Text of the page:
And it’s amazing that these people—the average person has a third-grade education. The average person we met is living under a tarp in a park and has been for a year. Seemingly every family has someone who’s missing a limb because when the buildings fell upon people, the hospital also was destroyed, there’s not medical care to tend to them, and so they just amputated their limbs.

I’ll share one story with you of a man on the right who’s a pastor. He was my translator for my brief sermon. We let the Haitians do the vast majority of the teaching and singing. Last thing we need is Americans getting in the way of what God is doing. We just wanted to thank them. The man on the right is a pastor. His home fell to the ground. He’s living amidst the rubble a year later. His church fell to the ground as well. His people are displaced, homeless, living in the park in tents and under tarps, and so he decided to plant a church in the park. His church is now running three thousand homeless people, in the park because Haitians are just running through the narrow door. They are coming to Jesus in revival numbers.

There was a non-Christian organization that asked to hire that pastor saying, “You’re a man of integrity and we would like to employ you to help our organization.” He said, “I must work for free. You don’t love Jesus, but I love what you’re doing, but I can’t compromise my integrity so I cannot take a salary,” said the homeless pastor with a church of homeless people in the park. The tarp or tent they were meeting under was destroyed in a great storm and so our leadership there approached him and said, “We’d like to replace that temporary shelter.” He said, “No, our people need to learn to give generously. They’re homeless, but we can figure out how we’re going to meet.” And they did.

On the left is his worship leader, a twelve-year-old boy who sings like a Spirit-filled Michael Jackson. If we get the audio and the video set up, I’d love to have you hear him. He led worship for us for fifty thousand people who were absolutely stunned and I was among them. Blown away. Unbelievable control, voice, passion, and spiritual authority in a twelve-year-old boy. He speaks Creole, I speak English. It was hard to figure out. I think he may be an orphan. He’s definitely living at the park homeless and displaced. He leads worship at a megachurch of three thousand people. Of course we’re going to support him. I’m in touch with the pastor. We’re going to do good by this young man.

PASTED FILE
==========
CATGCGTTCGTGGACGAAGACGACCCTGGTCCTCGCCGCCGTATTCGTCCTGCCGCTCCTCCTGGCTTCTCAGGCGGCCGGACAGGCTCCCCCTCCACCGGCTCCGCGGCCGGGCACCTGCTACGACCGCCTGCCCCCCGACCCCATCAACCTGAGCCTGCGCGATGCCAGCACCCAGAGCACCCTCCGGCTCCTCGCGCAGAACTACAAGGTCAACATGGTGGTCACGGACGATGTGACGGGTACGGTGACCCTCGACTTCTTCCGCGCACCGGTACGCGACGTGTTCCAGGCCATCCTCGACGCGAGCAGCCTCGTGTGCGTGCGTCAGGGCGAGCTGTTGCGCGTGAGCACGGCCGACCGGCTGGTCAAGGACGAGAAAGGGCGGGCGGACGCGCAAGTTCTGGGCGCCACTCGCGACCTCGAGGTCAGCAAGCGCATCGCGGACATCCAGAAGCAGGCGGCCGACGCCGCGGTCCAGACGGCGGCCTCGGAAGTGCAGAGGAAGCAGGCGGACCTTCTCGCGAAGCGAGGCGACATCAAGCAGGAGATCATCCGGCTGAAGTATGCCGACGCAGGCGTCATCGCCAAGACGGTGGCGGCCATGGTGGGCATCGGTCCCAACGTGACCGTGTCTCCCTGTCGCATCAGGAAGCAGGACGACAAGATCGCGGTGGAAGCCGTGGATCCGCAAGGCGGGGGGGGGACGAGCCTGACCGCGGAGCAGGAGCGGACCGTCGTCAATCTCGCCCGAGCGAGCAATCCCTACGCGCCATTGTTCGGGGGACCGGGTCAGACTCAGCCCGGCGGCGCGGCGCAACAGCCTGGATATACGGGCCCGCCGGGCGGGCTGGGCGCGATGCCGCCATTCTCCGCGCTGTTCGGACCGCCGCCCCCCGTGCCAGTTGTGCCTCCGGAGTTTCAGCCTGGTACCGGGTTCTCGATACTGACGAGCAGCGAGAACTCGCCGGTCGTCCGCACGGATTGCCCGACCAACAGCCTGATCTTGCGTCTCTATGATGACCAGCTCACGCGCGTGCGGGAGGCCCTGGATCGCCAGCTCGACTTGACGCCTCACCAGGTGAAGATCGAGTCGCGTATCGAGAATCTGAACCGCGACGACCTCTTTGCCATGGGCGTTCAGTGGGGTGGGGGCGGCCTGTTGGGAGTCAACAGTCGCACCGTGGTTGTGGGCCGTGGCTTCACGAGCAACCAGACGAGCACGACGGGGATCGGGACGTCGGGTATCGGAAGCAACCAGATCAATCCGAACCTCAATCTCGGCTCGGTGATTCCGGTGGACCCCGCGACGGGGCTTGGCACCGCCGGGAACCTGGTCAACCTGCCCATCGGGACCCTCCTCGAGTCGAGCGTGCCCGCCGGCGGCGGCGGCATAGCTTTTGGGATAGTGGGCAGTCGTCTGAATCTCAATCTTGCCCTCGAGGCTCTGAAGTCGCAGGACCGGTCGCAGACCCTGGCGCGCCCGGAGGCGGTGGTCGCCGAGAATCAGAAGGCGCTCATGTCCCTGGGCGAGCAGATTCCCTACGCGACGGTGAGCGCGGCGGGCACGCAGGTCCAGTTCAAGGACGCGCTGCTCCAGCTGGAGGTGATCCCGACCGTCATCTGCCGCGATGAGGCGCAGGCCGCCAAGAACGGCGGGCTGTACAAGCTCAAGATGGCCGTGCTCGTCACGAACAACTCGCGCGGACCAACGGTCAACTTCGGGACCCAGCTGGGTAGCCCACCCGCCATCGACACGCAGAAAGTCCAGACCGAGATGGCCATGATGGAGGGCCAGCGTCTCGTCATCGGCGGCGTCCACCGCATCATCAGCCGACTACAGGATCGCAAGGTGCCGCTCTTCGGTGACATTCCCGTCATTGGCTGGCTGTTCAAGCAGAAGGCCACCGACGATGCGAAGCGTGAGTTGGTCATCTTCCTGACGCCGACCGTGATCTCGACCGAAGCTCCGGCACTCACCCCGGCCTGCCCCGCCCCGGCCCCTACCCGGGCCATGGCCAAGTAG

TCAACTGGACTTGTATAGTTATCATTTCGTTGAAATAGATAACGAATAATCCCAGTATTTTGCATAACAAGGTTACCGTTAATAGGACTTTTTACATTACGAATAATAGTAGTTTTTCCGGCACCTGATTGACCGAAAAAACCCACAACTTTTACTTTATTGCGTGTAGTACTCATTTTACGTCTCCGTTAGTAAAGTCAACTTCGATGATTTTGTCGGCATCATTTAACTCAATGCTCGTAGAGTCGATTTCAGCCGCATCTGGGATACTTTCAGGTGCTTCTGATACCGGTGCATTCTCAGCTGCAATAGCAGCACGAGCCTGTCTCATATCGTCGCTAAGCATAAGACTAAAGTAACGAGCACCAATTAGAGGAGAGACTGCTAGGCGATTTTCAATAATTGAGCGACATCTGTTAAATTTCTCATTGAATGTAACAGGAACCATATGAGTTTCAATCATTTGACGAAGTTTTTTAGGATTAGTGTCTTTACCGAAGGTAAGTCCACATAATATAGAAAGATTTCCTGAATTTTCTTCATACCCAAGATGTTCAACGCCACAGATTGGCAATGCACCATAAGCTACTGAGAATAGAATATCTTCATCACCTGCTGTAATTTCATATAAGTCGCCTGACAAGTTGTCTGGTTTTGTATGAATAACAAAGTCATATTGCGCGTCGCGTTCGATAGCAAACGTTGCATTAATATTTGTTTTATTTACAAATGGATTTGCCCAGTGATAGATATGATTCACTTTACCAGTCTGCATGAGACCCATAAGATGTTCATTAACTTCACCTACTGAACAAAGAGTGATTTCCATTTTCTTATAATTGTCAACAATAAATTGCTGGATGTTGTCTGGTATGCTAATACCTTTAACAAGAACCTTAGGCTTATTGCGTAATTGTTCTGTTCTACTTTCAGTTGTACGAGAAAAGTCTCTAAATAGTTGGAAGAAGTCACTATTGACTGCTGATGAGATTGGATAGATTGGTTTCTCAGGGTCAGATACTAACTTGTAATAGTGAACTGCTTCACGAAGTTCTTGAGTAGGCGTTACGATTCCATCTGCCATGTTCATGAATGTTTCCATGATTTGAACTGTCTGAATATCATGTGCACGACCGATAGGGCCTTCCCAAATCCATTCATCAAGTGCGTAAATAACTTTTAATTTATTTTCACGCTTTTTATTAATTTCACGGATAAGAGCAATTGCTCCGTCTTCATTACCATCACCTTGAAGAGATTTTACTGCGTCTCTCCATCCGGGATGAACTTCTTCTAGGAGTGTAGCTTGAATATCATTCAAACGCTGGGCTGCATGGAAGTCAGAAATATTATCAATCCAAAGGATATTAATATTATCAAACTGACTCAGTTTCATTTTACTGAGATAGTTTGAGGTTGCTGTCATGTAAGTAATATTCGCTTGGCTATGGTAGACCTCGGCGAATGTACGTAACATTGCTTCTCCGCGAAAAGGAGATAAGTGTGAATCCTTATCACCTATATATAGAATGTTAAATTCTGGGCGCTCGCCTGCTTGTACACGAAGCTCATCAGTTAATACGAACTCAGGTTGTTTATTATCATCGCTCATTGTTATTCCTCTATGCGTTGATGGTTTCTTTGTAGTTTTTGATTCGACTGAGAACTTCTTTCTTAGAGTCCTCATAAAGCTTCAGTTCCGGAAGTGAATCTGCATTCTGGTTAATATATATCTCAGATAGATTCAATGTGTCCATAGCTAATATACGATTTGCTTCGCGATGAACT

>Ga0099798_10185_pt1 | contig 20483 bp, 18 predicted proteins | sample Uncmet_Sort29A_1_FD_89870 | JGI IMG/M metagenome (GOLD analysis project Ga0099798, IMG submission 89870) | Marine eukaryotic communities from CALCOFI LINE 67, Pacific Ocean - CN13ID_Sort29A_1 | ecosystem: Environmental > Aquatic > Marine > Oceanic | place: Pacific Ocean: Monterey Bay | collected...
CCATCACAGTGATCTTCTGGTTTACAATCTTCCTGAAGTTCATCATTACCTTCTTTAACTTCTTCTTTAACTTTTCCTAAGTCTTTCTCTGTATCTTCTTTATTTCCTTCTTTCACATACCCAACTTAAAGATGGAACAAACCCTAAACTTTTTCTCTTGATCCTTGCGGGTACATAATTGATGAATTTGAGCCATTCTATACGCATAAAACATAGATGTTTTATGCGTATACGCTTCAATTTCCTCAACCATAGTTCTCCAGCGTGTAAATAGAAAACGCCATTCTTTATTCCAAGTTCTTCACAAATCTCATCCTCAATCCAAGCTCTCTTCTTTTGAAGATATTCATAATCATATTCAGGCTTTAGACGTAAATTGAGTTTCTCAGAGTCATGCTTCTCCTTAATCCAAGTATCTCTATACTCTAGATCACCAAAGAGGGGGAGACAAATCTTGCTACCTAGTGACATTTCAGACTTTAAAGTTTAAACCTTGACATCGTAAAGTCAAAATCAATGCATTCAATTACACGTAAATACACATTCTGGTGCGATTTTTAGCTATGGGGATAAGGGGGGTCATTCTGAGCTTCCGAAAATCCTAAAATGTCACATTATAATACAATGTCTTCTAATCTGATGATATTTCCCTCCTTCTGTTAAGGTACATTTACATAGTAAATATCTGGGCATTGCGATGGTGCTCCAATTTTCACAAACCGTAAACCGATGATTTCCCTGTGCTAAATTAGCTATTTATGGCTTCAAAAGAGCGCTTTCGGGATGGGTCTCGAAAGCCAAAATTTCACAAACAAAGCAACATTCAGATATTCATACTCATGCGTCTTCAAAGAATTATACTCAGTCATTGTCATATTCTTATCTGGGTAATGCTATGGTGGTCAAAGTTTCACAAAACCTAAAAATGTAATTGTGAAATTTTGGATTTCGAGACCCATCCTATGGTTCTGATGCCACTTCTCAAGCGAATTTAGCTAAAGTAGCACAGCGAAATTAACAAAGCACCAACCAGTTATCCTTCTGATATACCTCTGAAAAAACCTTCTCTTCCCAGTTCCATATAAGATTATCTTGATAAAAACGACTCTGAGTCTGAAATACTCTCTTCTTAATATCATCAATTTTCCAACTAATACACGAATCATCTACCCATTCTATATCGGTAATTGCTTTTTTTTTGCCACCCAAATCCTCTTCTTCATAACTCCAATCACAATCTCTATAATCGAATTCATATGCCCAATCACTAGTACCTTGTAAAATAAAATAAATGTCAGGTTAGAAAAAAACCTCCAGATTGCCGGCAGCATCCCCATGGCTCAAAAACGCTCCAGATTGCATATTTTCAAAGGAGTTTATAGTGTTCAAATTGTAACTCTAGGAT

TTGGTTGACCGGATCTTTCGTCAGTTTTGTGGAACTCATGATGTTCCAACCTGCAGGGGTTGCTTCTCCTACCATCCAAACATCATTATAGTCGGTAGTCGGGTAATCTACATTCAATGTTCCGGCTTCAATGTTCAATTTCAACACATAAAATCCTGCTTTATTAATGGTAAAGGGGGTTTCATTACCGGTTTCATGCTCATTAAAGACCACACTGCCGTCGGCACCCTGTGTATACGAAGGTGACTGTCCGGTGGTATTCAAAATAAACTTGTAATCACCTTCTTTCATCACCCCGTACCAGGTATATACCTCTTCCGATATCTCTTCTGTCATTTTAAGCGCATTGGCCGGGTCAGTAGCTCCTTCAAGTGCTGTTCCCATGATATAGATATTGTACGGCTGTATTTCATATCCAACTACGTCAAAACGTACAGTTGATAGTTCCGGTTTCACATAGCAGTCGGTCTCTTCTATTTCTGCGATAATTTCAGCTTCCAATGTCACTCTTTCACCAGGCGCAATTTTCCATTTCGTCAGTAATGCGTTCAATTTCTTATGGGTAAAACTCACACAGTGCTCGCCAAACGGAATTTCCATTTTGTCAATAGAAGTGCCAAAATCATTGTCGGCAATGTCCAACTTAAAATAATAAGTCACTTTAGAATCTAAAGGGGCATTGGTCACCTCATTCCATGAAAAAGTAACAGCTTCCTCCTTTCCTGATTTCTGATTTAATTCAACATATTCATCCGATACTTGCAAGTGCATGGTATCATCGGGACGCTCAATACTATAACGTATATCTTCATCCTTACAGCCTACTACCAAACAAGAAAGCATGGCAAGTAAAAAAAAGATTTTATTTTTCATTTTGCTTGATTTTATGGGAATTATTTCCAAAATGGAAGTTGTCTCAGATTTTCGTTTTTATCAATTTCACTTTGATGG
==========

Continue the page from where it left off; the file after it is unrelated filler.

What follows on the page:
The way he was found is at night in the parks they have nothing to do, so people just come together and they sing to Jesus. They’ve learned that life on the other side of that narrow door is really the life that counts the most. And so the whole city is quiet and there’s no electricity in most areas. Yet, if you go for a walk, what you will hear are the voices of Christians worshiping Jesus, homeless, poor, amputated, in the parks. And there was a missionary couple that has been there for thirty-five years and they were passing through the park and they heard the voice of this young boy leading worship.

And so they found him and they invited him to our event and we just put him on the stage in front of fifty thousand people and he was mesmerizing, by the grace of God. Mesmerizing. And as I looked out, I was overcome with emotion. I saw people who had literally one leg with crutches of two different sizes hobbling to worship in ninety-degree heat. I saw children with one leg and one arm balancing on crutches so they could raise their one hand in worship to Jesus, singing for six hours.

The last will be what? The last will be what? First. This narrow door is open. It is exclusive: there’s one door. It is inclusive: all are welcome. And people with one leg and a third-grade education sleeping in a tent are running through that door.

Additionally, Jesus says that the first will be what? What are you? First. If you’ve called other nations, you know that you have to enter a country code before you dial a number. If you’re calling back to the States, you have enter our country code. What’s our country code? Number one. We are first. We are the first nation in the world. We are the most preeminent, prominent nation in the world. The first shall be what? Last.